Tuesday, July 29, 2008

The Beast In The House

A few years back, a book called THE BITCH IN THE HOUSE was all the sensation. Some very smart, articulate women, single, married, and married with kids, admitted they're angry a lot -- and some of the moms were angry at the neediness of their preschoolers.

Count me in.

I say that knowing full well that being needy is the normal state of being for preschoolers for chunks of every day.

I say that knowing I'm not supposed to be angry because I should just accept the reality of the situation.

But the thing is, when one of my three-and-half year-olds is angry, that kid does not accept the reality of the situation and deal. That kid throws a fit.

Sometimes that fit goes on for twenty-friggin' minutes. Twenty eternal minutes so loud they hurt your eardrums and fracture your very last nerve.

Maybe other moms who are more resilient, or more patient, or past caring, don't mind so much.

But when the precious little free time I have at the end of a work day and school day has been eroded to a sliver before my own bedtime because I've been dealing with a screaming, whining, kicking, thoroughly self-absorbed and stubborn little beast in the house, then I admit it: I am the bitch in the house.

I know getting angry about it makes ME the child, especially when I'm supposed to be modeling good behavior and showing the kids how to handle anger.

But aren't I entitled to throwing a fit of my own now and then?

Preschoolers can be the sweetest angels on earth. But let's face it, they're also beasts. Sometimes they switch from angelic to beastly in mere seconds -- it's as if they have personality A.D.D.

When it happens, I do well sometimes: I'm patient and wait it out. I ignore. Or I leave the room till I can calm down. Sometimes.

But every once in a while, the inner bitch comes out, and self-control, well, that goes out the window.

So Yo, Bitches -- I Be One Wit' You. This is a tough job, and sometimes the only remedy we have is to, well, bitch about it.

Friday, July 25, 2008

Happy Birthday, In Vitro Baby

Louise Brown, the world's first in vitro baby, turned 30 today. According to New York Times journalist Peggy Orenstein, she's married, lives in Bristol, England, and has a naturally conceived toddler of her own (you can read Peggy's musings on I.V.F. here). She's living a normal, ordinary existence, having a life and a family, and that's as wonderful in its own way as her extraordinary conception was.

Before I say anything else to mark this occasion, first of all, to Louise: You go, girl.

For all those parents who have struggled with infertility, and those who aren't yet parents, but desperately want to be, I remind you today of Louise, who gave her parents a very happy ending.

I.V.F., for many, means hope.

It doesn't always work; in fact, it takes even those who are lucky enough to conceive with it an average of three tries -- tries that are costly financially, physically, and emotionally. But those parents are still the lucky ones compared to those who've tried and tried and had no luck with it.

Peggy Orenstein's article goes into various ethical questions swirling around how I.V.F. is currently administered in the U.S. I'm not going to address those.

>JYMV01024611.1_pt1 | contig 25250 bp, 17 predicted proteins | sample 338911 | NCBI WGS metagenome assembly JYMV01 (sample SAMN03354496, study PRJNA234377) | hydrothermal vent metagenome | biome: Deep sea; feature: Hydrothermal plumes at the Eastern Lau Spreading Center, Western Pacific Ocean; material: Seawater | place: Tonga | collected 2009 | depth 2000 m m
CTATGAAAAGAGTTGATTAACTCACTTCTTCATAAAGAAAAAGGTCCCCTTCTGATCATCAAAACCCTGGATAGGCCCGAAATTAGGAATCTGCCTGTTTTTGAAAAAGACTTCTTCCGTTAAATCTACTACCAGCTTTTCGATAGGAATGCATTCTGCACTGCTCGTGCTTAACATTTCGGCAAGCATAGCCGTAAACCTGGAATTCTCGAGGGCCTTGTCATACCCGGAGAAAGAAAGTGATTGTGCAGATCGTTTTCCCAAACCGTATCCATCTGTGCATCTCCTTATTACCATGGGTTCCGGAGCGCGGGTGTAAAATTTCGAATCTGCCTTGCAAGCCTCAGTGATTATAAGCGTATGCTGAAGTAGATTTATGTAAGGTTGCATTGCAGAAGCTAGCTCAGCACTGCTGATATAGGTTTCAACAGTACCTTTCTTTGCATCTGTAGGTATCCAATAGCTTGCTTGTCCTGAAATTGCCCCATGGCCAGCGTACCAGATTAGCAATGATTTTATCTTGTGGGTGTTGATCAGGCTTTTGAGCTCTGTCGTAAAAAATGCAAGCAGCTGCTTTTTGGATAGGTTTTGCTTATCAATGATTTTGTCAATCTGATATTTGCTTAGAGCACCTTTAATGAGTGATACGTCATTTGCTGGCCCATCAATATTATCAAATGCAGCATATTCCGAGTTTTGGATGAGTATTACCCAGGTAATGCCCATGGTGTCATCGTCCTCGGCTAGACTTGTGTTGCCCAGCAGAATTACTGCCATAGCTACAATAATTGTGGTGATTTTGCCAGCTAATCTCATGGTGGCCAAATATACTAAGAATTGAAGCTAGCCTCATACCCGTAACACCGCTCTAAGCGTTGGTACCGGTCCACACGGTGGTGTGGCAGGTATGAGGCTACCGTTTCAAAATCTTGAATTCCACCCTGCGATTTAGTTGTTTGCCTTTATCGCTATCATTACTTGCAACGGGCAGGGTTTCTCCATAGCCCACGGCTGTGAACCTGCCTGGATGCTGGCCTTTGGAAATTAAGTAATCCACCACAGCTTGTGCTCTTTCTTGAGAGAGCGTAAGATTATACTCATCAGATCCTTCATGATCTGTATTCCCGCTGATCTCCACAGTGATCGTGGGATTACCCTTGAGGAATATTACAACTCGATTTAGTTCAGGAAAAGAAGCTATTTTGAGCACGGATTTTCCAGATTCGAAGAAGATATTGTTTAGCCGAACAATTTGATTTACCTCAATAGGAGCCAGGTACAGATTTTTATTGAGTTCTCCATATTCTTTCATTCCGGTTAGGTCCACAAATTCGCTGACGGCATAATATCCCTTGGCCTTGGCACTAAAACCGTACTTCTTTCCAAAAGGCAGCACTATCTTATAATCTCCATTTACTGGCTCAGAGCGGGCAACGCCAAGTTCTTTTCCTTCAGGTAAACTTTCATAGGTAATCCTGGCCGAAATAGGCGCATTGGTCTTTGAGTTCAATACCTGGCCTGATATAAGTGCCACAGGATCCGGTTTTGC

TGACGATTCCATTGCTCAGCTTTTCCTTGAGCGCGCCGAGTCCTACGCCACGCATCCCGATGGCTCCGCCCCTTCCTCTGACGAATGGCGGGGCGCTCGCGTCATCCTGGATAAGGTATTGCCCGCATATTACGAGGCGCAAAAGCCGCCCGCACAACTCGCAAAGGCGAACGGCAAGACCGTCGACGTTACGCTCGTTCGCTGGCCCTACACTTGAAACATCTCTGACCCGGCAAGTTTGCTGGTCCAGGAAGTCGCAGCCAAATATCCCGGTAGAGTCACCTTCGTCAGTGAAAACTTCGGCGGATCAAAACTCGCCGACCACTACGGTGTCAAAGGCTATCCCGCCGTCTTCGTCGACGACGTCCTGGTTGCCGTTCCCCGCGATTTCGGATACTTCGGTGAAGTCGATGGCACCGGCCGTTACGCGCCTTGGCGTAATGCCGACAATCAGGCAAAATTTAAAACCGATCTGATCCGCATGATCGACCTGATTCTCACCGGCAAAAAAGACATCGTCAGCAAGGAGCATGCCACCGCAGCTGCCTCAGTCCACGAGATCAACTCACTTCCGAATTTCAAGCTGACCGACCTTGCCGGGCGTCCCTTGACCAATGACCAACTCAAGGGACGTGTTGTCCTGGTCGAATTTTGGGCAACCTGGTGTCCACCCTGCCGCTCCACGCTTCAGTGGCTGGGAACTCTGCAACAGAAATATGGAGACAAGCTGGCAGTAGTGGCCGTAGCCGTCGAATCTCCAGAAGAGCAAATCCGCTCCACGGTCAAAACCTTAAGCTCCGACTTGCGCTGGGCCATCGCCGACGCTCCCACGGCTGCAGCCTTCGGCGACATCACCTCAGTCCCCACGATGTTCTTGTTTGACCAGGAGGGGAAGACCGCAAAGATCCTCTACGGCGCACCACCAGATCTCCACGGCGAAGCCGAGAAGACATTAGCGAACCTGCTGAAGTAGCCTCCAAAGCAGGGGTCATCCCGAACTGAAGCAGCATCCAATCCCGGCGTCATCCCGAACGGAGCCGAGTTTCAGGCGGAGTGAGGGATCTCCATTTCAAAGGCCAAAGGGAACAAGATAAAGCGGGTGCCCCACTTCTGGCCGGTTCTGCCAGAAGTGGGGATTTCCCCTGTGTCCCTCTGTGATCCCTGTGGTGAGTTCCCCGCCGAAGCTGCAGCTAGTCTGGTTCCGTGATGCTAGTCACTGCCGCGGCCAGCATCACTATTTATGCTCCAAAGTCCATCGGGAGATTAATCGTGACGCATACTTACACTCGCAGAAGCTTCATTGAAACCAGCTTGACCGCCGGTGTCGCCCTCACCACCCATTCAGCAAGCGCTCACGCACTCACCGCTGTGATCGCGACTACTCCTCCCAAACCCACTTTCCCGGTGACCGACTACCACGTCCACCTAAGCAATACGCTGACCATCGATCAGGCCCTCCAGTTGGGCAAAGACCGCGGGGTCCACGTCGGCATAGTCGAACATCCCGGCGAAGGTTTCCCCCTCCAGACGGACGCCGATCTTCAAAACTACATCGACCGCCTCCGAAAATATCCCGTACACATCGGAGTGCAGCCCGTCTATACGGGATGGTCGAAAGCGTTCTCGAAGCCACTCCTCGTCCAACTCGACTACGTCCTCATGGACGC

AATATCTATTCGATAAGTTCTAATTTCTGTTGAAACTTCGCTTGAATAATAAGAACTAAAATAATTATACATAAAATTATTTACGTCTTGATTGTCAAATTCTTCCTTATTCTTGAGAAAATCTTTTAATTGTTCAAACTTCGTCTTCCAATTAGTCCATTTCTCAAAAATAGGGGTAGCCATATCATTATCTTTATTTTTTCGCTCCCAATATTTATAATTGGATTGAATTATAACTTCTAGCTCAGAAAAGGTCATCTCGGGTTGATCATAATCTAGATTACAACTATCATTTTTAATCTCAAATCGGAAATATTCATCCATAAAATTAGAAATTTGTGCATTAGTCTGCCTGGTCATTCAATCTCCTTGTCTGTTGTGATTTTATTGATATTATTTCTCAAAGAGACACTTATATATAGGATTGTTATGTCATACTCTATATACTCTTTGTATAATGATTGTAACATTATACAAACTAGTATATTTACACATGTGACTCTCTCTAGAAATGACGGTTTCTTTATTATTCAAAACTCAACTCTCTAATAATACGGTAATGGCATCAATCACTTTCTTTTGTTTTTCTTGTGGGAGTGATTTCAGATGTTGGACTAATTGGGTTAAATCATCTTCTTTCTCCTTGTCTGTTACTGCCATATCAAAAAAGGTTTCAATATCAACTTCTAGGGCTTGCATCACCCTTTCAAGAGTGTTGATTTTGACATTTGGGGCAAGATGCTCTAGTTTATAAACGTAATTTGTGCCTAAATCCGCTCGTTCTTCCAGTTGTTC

But I do want to say thanks to I.V.F.'s pioneers and its current, compassionate practitioners for giving hope -- and putting thousands and thousands of lovingly welcomed bundles of joy -- into the hands of so many who wanted to give love so much they've been willing to try something that was brand-new just thirty years ago.

For later-in-life moms, I.V.F. can mean the difference between having a kid or having no kid. To a generation of women including many who put off having children for a long time, taking time to find themselves, make careers, or wander through years of unlucky relationships until they found the right partner, I.V.F. has made family life possible.

"In Vitro" translates as "in glass," because the eggs are fertilized by sperm and left to grow for a few days in a glass dish in the laboratory. I think there's something marvelous about this method: it allows us to see the miracle of the cells dividing, a process that would otherwise take place deep inside a woman, and lost from view. While you'd think letting it all happen out in the open would demystify the miracle of creation, in fact, if you've ever seen photos or film of cells dividing at this part of the process, the effect is the opposite. It invites you to marvel at the wonder that is human biology, in its elemental form.

To those who thought. 3o years ago, that the sky would fall in, thanks to what they thought a hubristic act of meddling with nature, I say, hey, look: all that happened was a bunch of very, very wanted kids were born ... and continue to be.

Ain't nuthin' wrong with that.
Happy Birthday, Louise.

Saturday, July 19, 2008

Will I Ever Again Get To Eat My Food When It's Hot?

Mealtimes are the worst lately.

Just when I've taken one bite of the meal I worked hard to cook between incessant interruptions from Thing 1 and Thing 2, one of them is likely to announce "I have to go potty," followed by, "I want mommy's help."

Either that, or one of them spills a)milk, b)tomato sauce, or c)yogurt (it has to be something difficult to clean up) at the exact moment I've taken the bite.